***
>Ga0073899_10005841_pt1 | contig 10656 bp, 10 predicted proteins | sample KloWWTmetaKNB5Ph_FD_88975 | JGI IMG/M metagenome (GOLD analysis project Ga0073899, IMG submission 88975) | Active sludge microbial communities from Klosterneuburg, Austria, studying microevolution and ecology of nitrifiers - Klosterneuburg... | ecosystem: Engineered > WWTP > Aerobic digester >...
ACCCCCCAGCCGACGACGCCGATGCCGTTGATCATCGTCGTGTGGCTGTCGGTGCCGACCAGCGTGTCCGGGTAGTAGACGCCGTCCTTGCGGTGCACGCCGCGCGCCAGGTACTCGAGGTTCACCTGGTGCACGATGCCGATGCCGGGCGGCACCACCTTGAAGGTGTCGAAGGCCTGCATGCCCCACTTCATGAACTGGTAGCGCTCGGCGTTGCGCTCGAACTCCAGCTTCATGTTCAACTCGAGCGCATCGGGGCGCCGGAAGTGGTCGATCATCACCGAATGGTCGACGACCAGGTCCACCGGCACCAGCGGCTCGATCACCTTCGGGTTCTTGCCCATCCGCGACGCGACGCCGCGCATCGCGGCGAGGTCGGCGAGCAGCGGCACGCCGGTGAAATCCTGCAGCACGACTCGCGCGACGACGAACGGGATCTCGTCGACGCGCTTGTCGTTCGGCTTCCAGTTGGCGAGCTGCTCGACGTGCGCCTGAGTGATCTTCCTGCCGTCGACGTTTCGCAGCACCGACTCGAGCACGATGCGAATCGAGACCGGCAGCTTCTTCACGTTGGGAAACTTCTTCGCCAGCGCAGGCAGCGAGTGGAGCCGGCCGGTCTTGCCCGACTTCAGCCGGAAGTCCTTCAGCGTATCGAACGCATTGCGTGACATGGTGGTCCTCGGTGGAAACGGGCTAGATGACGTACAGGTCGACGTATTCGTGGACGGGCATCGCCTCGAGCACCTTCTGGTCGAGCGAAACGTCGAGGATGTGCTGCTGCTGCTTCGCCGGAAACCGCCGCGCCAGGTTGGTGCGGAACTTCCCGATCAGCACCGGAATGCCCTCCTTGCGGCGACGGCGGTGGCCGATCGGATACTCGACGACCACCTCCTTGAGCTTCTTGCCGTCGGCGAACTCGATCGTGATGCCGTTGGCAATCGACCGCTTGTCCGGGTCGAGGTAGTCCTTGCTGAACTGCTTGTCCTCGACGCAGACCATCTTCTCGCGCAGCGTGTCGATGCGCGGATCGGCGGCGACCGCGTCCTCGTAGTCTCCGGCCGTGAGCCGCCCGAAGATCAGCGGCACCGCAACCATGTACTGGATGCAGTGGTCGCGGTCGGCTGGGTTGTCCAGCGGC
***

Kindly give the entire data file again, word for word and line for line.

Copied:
>Ga0073899_10005841_pt1 | contig 10656 bp, 10 predicted proteins | sample KloWWTmetaKNB5Ph_FD_88975 | JGI IMG/M metagenome (GOLD analysis project Ga0073899, IMG submission 88975) | Active sludge microbial communities from Klosterneuburg, Austria, studying microevolution and ecology of nitrifiers - Klosterneuburg... | ecosystem: Engineered > WWTP > Aerobic digester >...
ACCCCCCAGCCGACGACGCCGATGCCGTTGATCATCGTCGTGTGGCTGTCGGTGCCGACCAGCGTGTCCGGGTAGTAGACGCCGTCCTTGCGGTGCACGCCGCGCGCCAGGTACTCGAGGTTCACCTGGTGCACGATGCCGATGCCGGGCGGCACCACCTTGAAGGTGTCGAAGGCCTGCATGCCCCACTTCATGAACTGGTAGCGCTCGGCGTTGCGCTCGAACTCCAGCTTCATGTTCAACTCGAGCGCATCGGGGCGCCGGAAGTGGTCGATCATCACCGAATGGTCGACGACCAGGTCCACCGGCACCAGCGGCTCGATCACCTTCGGGTTCTTGCCCATCCGCGACGCGACGCCGCGCATCGCGGCGAGGTCGGCGAGCAGCGGCACGCCGGTGAAATCCTGCAGCACGACTCGCGCGACGACGAACGGGATCTCGTCGACGCGCTTGTCGTTCGGCTTCCAGTTGGCGAGCTGCTCGACGTGCGCCTGAGTGATCTTCCTGCCGTCGACGTTTCGCAGCACCGACTCGAGCACGATGCGAATCGAGACCGGCAGCTTCTTCACGTTGGGAAACTTCTTCGCCAGCGCAGGCAGCGAGTGGAGCCGGCCGGTCTTGCCCGACTTCAGCCGGAAGTCCTTCAGCGTATCGAACGCATTGCGTGACATGGTGGTCCTCGGTGGAAACGGGCTAGATGACGTACAGGTCGACGTATTCGTGGACGGGCATCGCCTCGAGCACCTTCTGGTCGAGCGAAACGTCGAGGATGTGCTGCTGCTGCTTCGCCGGAAACCGCCGCGCCAGGTTGGTGCGGAACTTCCCGATCAGCACCGGAATGCCCTCCTTGCGGCGACGGCGGTGGCCGATCGGATACTCGACGACCACCTCCTTGAGCTTCTTGCCGTCGGCGAACTCGATCGTGATGCCGTTGGCAATCGACCGCTTGTCCGGGTCGAGGTAGTCCTTGCTGAACTGCTTGTCCTCGACGCAGACCATCTTCTCGCGCAGCGTGTCGATGCGCGGATCGGCGGCGACCGCGTCCTCGTAGTCTCCGGCCGTGAGCCGCCCGAAGATCAGCGGCACCGCAACCATGTACTGGATGCAGTGGTCGCGGTCGGCTGGGTTGTCCAGCGGC